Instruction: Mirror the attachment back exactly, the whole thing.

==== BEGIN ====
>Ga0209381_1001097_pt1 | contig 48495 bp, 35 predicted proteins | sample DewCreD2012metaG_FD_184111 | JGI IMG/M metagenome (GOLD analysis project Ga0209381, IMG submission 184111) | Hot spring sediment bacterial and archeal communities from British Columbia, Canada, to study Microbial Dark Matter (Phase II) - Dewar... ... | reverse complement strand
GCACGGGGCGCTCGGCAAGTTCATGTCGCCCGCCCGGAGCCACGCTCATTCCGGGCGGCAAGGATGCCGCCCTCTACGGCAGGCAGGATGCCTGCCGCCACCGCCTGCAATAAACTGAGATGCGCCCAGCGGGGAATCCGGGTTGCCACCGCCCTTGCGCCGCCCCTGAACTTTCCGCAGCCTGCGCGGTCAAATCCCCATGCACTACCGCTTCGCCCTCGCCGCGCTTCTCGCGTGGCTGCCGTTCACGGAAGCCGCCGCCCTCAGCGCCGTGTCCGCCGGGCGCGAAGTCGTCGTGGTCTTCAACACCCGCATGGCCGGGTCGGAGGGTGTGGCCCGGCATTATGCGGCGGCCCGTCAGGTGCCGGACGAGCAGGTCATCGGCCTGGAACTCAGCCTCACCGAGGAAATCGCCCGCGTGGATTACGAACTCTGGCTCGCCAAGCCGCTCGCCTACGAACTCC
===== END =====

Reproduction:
>Ga0209381_1001097_pt1 | contig 48495 bp, 35 predicted proteins | sample DewCreD2012metaG_FD_184111 | JGI IMG/M metagenome (GOLD analysis project Ga0209381, IMG submission 184111) | Hot spring sediment bacterial and archeal communities from British Columbia, Canada, to study Microbial Dark Matter (Phase II) - Dewar... ... | reverse complement strand
GCACGGGGCGCTCGGCAAGTTCATGTCGCCCGCCCGGAGCCACGCTCATTCCGGGCGGCAAGGATGCCGCCCTCTACGGCAGGCAGGATGCCTGCCGCCACCGCCTGCAATAAACTGAGATGCGCCCAGCGGGGAATCCGGGTTGCCACCGCCCTTGCGCCGCCCCTGAACTTTCCGCAGCCTGCGCGGTCAAATCCCCATGCACTACCGCTTCGCCCTCGCCGCGCTTCTCGCGTGGCTGCCGTTCACGGAAGCCGCCGCCCTCAGCGCCGTGTCCGCCGGGCGCGAAGTCGTCGTGGTCTTCAACACCCGCATGGCCGGGTCGGAGGGTGTGGCCCGGCATTATGCGGCGGCCCGTCAGGTGCCGGACGAGCAGGTCATCGGCCTGGAACTCAGCCTCACCGAGGAAATCGCCCGCGTGGATTACGAACTCTGGCTCGCCAAGCCGCTCGCCTACGAACTCC